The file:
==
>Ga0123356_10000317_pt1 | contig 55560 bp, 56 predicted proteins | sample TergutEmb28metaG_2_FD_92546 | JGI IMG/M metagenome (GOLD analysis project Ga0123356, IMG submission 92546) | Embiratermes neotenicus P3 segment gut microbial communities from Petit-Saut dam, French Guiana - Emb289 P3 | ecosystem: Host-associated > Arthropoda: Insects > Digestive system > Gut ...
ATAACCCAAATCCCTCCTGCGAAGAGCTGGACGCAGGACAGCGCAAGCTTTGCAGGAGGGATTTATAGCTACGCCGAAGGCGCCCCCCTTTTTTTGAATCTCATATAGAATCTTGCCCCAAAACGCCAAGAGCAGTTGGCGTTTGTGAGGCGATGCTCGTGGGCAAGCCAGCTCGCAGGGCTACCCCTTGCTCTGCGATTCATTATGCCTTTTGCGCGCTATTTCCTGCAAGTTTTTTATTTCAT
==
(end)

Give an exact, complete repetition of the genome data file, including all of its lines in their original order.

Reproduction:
>Ga0123356_10000317_pt1 | contig 55560 bp, 56 predicted proteins | sample TergutEmb28metaG_2_FD_92546 | JGI IMG/M metagenome (GOLD analysis project Ga0123356, IMG submission 92546) | Embiratermes neotenicus P3 segment gut microbial communities from Petit-Saut dam, French Guiana - Emb289 P3 | ecosystem: Host-associated > Arthropoda: Insects > Digestive system > Gut ...
ATAACCCAAATCCCTCCTGCGAAGAGCTGGACGCAGGACAGCGCAAGCTTTGCAGGAGGGATTTATAGCTACGCCGAAGGCGCCCCCCTTTTTTTGAATCTCATATAGAATCTTGCCCCAAAACGCCAAGAGCAGTTGGCGTTTGTGAGGCGATGCTCGTGGGCAAGCCAGCTCGCAGGGCTACCCCTTGCTCTGCGATTCATTATGCCTTTTGCGCGCTATTTCCTGCAAGTTTTTTATTTCAT